Page images


Ford's Theatre is situated on Tenth street, just above E street, in Washington. It is a large edifice, constructed of brick, and of plain appearance. Its internal arrangements are somewhat novel, differing from those in our large cities. There are eight private boxes instead of six, as is the case in the Philadelphia theatres. The four lower boxes, two on each side of the stage, are scarcely more than loopholes, and are very excellent points from which those who wish to see and remain unseen may take inspection. The apertures which appear above the stage are about three feet square. Consequently the boxes immediately above them are elevated but a short distance above the stage, a distance which any one could easily leap, even were his nerves not freshly braced from the commission of a murder.

The four upper boxes are the boxes of the theatre, and are very elegant and spacious. They give a tone of elegance to the auditorium, and are sumptuously appointed. It is in them that the most magnificent displays of toilette are made upon nights of opera, and that at once command the whole house, and are central points of inspection from it. Each accommodates quite a party, and the locale is so arranged that the greater portion of the occupants, except those in the back of the box, are in full view of the audience.

The box which the President occupied, and which was known as "THE PRESIDENT'S Box," consisted of the two upper boxes on the right hand side of the house as you face the stage, thrown into one. Mr. Lincoln was always accompanied by a party, which, although limited to personal friends and foreign officials, to whom courtesy required the extension of an invitation, was always sufficiently large to render more than one box necessary for comfort.

The proprietor of the theatre had, therefore, at the commencement of the season, made arrangements by which these two boxes could at any time be thrown into one. They were fitted up with great elegance and taste. The curtains were of fine lace and buff satin, the paper dark and figured, the carpet Turkey, the seats velvet, and the exterior ornamentations were lit up with a chaste chandelier suspended from the outside. A winding staircase leads up to the lobbies which conduct to the box, and unless the arrangements are more stringent than they used to be, no decently dressed person would find much difficulty, probably, in entering one of these boxes after they had once been opened for the ingress of the party using them.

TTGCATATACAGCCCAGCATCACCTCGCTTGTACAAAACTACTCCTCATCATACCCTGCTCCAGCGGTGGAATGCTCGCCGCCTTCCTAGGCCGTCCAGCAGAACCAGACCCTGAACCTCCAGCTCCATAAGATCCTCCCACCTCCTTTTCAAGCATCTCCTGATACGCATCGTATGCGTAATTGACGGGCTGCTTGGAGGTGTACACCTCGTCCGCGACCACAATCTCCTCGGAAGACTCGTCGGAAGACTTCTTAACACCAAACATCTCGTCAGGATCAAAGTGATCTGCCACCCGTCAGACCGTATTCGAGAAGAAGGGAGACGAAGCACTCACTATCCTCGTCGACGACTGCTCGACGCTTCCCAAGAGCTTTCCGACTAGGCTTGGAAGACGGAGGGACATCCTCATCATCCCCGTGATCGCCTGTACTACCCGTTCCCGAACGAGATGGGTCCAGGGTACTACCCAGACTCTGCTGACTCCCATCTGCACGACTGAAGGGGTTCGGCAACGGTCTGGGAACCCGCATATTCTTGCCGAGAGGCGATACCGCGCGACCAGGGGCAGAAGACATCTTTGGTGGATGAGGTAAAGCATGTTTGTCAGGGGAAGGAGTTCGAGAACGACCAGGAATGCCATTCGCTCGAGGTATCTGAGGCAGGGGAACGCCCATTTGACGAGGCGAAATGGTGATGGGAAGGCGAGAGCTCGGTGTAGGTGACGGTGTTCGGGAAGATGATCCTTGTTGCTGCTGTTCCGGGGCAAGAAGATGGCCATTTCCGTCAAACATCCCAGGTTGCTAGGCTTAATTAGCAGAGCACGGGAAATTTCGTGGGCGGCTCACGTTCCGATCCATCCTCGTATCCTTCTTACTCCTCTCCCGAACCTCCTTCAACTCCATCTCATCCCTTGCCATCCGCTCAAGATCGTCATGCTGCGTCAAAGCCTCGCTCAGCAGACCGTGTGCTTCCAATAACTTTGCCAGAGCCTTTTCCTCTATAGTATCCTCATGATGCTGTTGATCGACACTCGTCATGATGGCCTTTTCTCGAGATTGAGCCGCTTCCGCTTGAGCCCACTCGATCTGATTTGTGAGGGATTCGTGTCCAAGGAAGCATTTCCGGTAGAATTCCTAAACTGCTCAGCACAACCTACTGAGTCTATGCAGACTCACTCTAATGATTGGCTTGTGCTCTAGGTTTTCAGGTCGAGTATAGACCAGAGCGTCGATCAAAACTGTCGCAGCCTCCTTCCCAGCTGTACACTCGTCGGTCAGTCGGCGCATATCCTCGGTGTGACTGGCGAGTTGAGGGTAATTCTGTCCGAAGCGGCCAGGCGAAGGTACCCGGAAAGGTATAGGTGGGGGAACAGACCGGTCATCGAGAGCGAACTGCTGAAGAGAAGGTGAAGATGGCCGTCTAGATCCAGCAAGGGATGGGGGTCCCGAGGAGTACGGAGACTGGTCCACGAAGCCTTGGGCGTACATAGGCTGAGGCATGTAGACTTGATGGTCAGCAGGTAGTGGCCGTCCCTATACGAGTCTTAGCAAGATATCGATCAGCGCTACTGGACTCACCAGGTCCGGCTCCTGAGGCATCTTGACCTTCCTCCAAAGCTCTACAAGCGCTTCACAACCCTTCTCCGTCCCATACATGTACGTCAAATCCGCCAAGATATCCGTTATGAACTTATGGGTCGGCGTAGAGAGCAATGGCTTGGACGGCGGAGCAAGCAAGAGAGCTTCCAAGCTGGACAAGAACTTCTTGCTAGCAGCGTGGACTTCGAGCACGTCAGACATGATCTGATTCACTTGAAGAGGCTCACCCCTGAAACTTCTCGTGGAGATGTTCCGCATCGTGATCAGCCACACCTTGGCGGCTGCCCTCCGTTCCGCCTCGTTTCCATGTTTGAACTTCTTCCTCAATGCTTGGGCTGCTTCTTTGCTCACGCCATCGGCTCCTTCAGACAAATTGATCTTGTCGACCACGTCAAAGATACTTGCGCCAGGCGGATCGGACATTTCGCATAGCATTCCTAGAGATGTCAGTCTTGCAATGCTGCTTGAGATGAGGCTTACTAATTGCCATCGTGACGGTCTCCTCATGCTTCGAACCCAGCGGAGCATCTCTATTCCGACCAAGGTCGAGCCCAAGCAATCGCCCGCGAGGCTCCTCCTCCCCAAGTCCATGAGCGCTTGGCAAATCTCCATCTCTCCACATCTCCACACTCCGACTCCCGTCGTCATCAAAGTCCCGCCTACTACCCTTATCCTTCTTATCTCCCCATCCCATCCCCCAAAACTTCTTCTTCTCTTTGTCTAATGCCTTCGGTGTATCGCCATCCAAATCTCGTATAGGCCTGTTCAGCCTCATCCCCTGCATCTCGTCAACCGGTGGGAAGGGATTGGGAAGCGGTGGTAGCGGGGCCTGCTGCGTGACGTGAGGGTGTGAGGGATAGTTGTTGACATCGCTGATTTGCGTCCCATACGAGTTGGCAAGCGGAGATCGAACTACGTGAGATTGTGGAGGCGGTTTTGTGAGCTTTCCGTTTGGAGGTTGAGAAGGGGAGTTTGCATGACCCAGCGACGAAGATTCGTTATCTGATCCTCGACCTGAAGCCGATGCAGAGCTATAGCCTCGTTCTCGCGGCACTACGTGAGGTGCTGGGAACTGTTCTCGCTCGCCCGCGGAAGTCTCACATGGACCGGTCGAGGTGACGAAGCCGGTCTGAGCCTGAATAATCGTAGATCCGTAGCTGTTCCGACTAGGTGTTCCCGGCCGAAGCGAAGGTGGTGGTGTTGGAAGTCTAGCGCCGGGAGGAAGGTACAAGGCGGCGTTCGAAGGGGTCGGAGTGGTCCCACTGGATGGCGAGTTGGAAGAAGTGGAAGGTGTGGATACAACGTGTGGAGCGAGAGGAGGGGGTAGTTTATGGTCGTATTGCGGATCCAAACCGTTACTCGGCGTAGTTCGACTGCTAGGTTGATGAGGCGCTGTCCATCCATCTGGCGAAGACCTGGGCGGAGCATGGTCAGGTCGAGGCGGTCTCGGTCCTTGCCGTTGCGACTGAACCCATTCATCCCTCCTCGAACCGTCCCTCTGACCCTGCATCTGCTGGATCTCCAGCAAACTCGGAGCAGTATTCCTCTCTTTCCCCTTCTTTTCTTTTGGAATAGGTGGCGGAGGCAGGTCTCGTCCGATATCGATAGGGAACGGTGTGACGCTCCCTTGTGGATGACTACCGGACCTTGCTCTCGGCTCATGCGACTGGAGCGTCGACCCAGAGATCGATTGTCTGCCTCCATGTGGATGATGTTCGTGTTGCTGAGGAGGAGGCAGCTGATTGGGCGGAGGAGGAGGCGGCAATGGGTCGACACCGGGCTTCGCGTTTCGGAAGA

The parquet consists of cane-seat chairs, rising in very gradual elevation, so that even the most distant observers obtain a fair view of the stage, and the entire parquette on an opera night, viewed from the stage or private boxes, resembles an exquisitely variegated parterre. The first tier or balcony is very commodious, and opens into a retiring-saloon, elegantly illuminated and appointed. A second tier, corresponding to the family circle, completed the portion of the house dedicated to the accommodation of the audience. The house would hold probably between two and three thousand people.

There are two alleys at Ford's Theatre. One leads from the stage, along the east side of the theatre, between the theatre and a refreshment saloon, and so out to Tenth street. The alley is neatly paved, and is boarded and papered on both sides. The entry to it from the stage is through a glass door, and the exit from it on to Tenth street through a wooden one.

The other passage-way leads from the back of the theatre to a small alley which communicates with Ninth and other streets, and conducts to a livery-stable locality.

It was in this alley that the horse of the murderer was kept waiting.

The Tenth street door would have been too public, and escape, even temporary, a matter of impossibility. But the escape by the alley leading from the back of the stage was comparatively safe.